Duke, neighborhood on road to compromise over gated street
Posted April 9, 2009
Durham, N.C. — Duke University has backed off a proposal to close off a public street near campus for improved security.
Neighbors protested Duke's plan to put a gate at the intersection of South Buchanan Boulevard and Maxwell Avenue, where the university is undertaking a $50 million redevelopment project.
"People use that area for bikes and walkways to get to Duke and Campus Drive," said John Glasson, who lives on nearby Burch Avenue.
Glasson said the shortcut helps people avoid having to cross the rail line a block to the north of Maxwell Avenue.
"With all the trains coming in, you can't get through that area (without the shortcut)," he said.
Duke has revamped a vacant 200,000-square-foot warehouse along Maxwell Avenue for classrooms, offices and lab space. The university also is upgrading an old coal-fired steam plant to run on cleaner-burning natural gas.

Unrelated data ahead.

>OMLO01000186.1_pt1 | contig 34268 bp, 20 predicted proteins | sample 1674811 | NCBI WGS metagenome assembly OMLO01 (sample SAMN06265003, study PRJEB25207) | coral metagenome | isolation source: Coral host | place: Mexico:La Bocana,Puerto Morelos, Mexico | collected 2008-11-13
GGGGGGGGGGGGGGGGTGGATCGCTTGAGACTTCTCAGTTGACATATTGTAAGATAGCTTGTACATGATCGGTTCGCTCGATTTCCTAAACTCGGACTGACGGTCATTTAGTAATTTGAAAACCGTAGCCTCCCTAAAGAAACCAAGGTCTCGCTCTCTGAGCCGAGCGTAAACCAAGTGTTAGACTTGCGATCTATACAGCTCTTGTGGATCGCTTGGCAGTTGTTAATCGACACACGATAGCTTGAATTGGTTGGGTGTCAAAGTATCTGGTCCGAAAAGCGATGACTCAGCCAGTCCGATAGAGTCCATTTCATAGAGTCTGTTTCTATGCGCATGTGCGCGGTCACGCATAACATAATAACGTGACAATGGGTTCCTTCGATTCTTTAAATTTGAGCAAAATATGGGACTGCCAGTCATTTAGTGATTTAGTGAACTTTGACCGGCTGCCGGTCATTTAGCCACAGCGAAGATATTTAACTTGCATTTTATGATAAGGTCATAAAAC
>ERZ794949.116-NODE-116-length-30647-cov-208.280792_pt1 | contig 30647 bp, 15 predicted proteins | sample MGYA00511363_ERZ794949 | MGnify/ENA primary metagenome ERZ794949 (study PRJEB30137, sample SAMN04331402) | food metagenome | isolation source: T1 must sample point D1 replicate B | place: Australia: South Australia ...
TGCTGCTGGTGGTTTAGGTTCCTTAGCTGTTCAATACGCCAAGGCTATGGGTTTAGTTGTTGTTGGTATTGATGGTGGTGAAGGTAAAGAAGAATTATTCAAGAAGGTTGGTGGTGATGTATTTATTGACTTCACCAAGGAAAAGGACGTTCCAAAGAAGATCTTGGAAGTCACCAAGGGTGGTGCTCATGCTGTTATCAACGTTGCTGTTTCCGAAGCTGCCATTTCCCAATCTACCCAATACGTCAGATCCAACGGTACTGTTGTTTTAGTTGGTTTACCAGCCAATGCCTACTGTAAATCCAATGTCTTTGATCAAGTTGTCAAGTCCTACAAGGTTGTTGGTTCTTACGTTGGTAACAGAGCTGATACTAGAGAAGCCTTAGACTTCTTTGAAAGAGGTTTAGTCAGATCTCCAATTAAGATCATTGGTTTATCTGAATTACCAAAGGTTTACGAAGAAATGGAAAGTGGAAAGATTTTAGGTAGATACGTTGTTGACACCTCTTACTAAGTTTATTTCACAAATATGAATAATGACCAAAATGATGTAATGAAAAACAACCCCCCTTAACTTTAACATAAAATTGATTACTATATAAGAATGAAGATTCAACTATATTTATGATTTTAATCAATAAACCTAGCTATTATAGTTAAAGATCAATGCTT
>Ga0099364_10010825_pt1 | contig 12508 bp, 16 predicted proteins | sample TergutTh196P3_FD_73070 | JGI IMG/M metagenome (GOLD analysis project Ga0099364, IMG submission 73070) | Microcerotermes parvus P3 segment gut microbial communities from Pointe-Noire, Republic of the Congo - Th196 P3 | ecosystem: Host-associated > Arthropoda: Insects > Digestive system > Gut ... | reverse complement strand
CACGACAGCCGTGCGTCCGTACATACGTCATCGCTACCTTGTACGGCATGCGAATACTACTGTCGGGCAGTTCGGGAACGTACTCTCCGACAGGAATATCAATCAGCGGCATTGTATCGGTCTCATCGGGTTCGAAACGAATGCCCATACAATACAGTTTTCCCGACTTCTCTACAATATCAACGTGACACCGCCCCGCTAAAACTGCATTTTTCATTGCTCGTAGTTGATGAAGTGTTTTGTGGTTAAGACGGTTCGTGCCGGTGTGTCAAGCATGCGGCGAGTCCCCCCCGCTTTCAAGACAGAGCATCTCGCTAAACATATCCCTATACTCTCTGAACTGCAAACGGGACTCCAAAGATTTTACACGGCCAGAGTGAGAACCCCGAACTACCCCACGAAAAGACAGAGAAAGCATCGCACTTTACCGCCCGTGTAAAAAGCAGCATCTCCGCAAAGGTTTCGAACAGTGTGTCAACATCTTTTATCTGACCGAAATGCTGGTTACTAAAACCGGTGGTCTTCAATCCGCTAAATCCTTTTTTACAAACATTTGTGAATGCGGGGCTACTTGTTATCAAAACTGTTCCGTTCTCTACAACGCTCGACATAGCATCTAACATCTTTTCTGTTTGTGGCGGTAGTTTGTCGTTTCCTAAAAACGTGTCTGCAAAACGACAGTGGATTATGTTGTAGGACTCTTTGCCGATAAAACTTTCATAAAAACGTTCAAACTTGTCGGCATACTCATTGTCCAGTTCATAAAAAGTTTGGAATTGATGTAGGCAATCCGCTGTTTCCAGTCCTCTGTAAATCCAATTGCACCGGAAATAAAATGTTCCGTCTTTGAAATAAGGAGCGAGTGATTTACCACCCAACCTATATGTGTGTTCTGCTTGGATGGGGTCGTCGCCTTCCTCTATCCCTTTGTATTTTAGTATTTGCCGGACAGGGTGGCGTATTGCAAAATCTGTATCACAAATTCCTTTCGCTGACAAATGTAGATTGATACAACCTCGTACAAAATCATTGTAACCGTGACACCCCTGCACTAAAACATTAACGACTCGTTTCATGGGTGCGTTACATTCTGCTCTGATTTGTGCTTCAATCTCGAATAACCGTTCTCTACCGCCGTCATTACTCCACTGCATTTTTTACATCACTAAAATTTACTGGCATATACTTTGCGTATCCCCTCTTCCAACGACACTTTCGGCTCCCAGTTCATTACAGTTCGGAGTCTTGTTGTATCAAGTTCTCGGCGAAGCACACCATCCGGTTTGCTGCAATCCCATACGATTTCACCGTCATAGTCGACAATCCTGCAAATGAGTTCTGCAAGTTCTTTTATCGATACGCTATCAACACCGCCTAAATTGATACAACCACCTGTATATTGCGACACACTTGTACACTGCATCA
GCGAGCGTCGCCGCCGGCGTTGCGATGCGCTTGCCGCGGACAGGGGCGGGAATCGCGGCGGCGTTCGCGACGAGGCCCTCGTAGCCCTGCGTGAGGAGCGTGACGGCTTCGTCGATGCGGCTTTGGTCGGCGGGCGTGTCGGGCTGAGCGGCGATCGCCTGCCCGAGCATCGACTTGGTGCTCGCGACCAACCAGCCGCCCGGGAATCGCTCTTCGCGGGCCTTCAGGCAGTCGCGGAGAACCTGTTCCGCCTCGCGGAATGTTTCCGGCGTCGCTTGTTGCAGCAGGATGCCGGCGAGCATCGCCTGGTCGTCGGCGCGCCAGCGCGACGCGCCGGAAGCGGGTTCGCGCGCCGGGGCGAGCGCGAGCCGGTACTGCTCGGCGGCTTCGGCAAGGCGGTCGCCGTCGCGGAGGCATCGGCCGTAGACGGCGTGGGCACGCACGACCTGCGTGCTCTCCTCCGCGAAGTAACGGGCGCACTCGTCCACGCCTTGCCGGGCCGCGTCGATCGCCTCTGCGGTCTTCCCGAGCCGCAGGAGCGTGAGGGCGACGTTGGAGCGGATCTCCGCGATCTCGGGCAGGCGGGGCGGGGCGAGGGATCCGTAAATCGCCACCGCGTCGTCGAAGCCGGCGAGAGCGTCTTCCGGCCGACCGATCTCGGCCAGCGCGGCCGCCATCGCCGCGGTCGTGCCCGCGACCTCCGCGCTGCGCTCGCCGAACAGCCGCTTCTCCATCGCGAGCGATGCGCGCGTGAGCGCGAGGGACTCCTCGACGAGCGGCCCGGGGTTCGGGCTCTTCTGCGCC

Eventually, 650 Duke students and staff will use the facilities, and Duke officials floated the idea of closing access to the street and issuing key cards to those who needed to get in. They said the proposal was solely for safety reasons.
"It feels like too much of a land grab," Glasson said.
City officials would have to give Duke permission to close Maxwell Avenue and Sumter Street, a cross street about halfway down Maxwell, but Mayor Bill Bell said the City Council needs more information about the project before making a decision.
"Do the streets need to be closed or don't they, or can we get by with actually putting gates on the parking lot and still allowing access for the community?" Bell said.
Duke officials said they are working with Durham officials and people in the neighborhood on a solution and likely won't seek to close the two streets.
"We are in the process right now of working with the neighborhood association (and) with the city, making sure that all things work," said Mike Schoenfeld, Duke's vice president for public affairs and government relations.
Schoenfeld said Duke also plans to pave the gravel streets as part of the redevelopment and replace the century-old utilities that run beneath them.
"It's a ... bridge between the Duke campus and the downtown," he said.